The resulting political Venn diagram thus half-overlaps. Although Europe is largely devoid of anyone resembling a Republican, and America has no socialists, both Europe and America have the equivalent of American Democrats. It is in that intersecting space that Ash sees the “surprising future” he proclaims in the subtitle of this book—the space where John Kerry’s America makes common cause with Euro-Atlanticists. These two forces can, he believes, nudge the U.S. toward greater multilateralism and Europe toward closer trans-Atlantic cooperation.
To help bring this future closer, Ash proposes a set of common projects. They include bringing about political reform in the Middle East—where, he argues, Americans and Europeans differ not on ends but only on means; addressing environmental threats like global warming; and, most importantly, dealing with global poverty and underdevelopment. Even the Bush administration, Ash argues, has seen these last conditions as an underlying cause of terrorism, and they offer especially fruitful occasions for trans-Atlantic cooperation and joint planning.
Let us leave aside the question of the desirability of re-uniting the free world around Ash’s agenda, and speak only of its practicality. One can believe, as I do, that the Bush administration’s disdain for multilateralism unnecessarily alienated potential friends while also finding Ash seriously askew in his estimate of the current rift. Not only is it inconceivable that any foreseeable Republican administration would place the environment or global poverty front and center in its foreign policy, there are good reasons for thinking that even a Democratic administration, even one led by John Kerry, would find it extremely difficult to arrive at a meeting of minds with Euro-Atlanticists.
The first reason has to do with threat perception. Prosecuting the war on terrorism does not even appear as an item on Ash’s common agenda, and yet it is, and will necessarily remain, a preoccupation for any future occupant of the White House. Americans tend to believe that September 11 represents only the beginning of a new age of nihilistic, mass-casualty terrorism, while Europeans tend to think of it as a single lucky shot, of a kind familiar to them through their experience with the IRA or the Baader-Meinhoff gang.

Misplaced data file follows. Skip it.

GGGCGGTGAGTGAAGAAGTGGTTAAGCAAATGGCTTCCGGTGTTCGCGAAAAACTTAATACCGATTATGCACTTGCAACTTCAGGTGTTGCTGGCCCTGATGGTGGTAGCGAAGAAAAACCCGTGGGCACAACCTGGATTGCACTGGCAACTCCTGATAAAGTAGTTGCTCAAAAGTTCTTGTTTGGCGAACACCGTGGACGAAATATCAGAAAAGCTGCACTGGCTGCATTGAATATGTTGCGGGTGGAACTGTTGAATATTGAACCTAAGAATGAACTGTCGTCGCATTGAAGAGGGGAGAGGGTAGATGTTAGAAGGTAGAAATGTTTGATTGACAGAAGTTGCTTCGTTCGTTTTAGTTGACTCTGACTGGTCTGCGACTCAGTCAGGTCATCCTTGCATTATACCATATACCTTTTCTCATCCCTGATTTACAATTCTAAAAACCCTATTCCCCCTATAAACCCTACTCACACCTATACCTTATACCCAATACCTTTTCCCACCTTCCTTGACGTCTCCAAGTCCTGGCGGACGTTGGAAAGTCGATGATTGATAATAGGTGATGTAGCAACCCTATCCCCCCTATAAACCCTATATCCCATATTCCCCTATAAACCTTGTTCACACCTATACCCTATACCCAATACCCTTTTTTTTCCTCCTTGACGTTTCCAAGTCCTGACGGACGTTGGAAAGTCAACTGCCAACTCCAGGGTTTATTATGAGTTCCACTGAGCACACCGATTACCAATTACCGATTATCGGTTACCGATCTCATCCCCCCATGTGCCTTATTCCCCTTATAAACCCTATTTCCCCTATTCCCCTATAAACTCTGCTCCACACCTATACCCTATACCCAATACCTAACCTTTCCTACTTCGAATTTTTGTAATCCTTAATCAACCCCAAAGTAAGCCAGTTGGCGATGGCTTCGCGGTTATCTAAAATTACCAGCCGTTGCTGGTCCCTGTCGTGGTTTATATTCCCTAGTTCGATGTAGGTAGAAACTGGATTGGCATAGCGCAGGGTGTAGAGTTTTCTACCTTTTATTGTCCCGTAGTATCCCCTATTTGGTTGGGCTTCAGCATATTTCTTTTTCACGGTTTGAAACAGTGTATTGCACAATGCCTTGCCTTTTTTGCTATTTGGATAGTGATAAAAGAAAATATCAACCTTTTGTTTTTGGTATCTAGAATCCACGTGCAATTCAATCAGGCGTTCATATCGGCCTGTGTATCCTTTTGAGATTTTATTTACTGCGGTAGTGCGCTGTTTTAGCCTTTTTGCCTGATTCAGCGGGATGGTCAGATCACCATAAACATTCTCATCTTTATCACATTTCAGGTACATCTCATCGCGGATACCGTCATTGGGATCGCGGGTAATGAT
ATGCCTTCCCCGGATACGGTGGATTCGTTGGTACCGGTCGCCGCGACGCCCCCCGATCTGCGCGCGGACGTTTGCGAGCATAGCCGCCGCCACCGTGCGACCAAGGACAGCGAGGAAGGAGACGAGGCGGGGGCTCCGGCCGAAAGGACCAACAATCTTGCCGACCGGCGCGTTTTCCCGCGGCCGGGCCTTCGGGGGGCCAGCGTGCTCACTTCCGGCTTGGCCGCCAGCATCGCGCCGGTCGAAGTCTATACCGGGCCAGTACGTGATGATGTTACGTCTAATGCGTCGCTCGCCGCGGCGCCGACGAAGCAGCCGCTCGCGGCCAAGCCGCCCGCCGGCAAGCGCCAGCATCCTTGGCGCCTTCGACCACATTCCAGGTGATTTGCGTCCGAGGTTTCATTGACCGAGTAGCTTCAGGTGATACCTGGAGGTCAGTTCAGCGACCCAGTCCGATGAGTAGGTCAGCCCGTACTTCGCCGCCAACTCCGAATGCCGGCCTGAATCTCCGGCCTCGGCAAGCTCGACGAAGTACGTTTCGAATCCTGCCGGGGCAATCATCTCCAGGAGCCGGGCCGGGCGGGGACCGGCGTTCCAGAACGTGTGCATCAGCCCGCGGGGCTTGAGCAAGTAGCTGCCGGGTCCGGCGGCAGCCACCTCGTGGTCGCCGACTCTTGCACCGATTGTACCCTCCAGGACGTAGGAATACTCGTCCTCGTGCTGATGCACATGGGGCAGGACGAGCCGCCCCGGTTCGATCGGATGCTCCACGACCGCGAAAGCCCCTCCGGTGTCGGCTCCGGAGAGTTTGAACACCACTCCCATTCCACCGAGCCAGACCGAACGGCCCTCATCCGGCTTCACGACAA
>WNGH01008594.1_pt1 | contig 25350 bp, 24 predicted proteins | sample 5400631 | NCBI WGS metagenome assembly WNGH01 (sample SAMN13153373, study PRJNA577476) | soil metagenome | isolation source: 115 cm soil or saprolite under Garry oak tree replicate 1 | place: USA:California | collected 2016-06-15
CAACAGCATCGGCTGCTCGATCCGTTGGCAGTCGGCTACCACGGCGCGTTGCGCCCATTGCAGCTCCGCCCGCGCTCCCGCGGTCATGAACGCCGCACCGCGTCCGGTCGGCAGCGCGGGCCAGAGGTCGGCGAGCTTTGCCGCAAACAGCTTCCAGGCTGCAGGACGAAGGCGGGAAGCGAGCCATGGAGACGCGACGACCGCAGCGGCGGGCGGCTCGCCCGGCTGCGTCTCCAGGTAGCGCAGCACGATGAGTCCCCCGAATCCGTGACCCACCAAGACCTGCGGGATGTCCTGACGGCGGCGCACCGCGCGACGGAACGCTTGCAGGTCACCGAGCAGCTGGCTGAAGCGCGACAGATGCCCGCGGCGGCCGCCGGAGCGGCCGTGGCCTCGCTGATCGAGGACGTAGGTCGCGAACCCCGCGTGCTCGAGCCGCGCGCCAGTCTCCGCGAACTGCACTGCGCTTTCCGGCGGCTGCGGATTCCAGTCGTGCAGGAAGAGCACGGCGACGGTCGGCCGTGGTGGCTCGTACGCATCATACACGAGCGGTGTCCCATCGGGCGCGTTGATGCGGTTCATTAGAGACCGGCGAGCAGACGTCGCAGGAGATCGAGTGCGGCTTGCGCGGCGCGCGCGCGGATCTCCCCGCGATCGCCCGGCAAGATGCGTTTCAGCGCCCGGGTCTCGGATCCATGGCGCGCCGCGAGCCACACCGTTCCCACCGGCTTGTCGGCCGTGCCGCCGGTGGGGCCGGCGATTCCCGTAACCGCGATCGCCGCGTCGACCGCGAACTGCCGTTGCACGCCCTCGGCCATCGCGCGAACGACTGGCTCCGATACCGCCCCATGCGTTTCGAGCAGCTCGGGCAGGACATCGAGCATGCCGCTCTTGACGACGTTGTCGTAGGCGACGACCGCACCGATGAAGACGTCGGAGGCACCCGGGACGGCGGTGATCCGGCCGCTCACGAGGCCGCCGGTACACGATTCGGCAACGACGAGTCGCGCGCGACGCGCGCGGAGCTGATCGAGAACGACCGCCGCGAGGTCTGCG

In campaigning for the presidency, John Kerry said he looked forward to the day when terrorism would be a nuisance rather than a mortal threat. Many Europeans believe it is nothing more than a nuisance now—even though, given the large Muslim populations in countries like France and Holland, they are more threatened by Islamist radicalism than are Americans. Nor are we particularly well positioned to help them with their problem; our advice to them on taking Turkey into the EU has been seen not as friendly but as meddling.
Second, persistent differences concerning the Palestinian-Israeli conflict will greatly inhibit cooperation on broader political reform in the Middle East. Democrats and Republicans are united in believing that the Camp David negotiations at the end of the Clinton term offered a good deal for Palestinians, and that the fault for the breakdown of those talks lay with Yasir Arafat. Europeans believe otherwise, but they are fooling themselves if they think a Democratic administration would simply turn the clock back to something like the failed Oslo process.
The final reason concerns American credibility. In the past, the United States has played a critical role in solving the Europeans’ nearinability to take collective action. This was nowhere truer than in the Balkans, where a decade ago it required American airpower and diplomacy to bring about settlements in Bosnia and Kosovo—as Ash, who has written about these matters, well knows. Indeed, the Europeans’ failure to put their own house in order is one of the reasons that American officials treated them so brusquely in the lead-up to the Iraq war.
But the perceived legitimacy of the American role depends entirely on its being successful. You will be regarded as a leader if you break Serbian power without suffering a single casualty; you will be regarded as an arrogant unilateralist if you fail to find weapons of mass destruction in Iraq or get bogged down in a guerrilla insurgency. For Tony Blair, the cost of being associated with George W. Bush has been so high as to put into question the ability of any future British prime minister to be so protective of the “special relationship” with the United States.
Ash is correct in stating that if frictions between American officials and the Euro-Gaullists escalate further, a permanent rift could indeed become a self-fulfilling prophecy. By the same token, however, one cannot simply will into existence a set of common interests on a scale sufficient to replace the once-overwhelming Soviet threat. Americans are increasingly involved in parts of the world where their interests are not shared by Europeans, and they have very different attitudes toward sovereignty and the legitimacy of international institutions. It would probably take the pressure of unforeseen future events, like a major terrorist attack in “old” Europe, or a wholesale domestic realignment that moves American politics sharply leftward, to put the Western Humpty-Dumpty back together again. In the meantime, Europeans who lay the blame for the current rift on the personality of George W. Bush have been looking in the wrong place.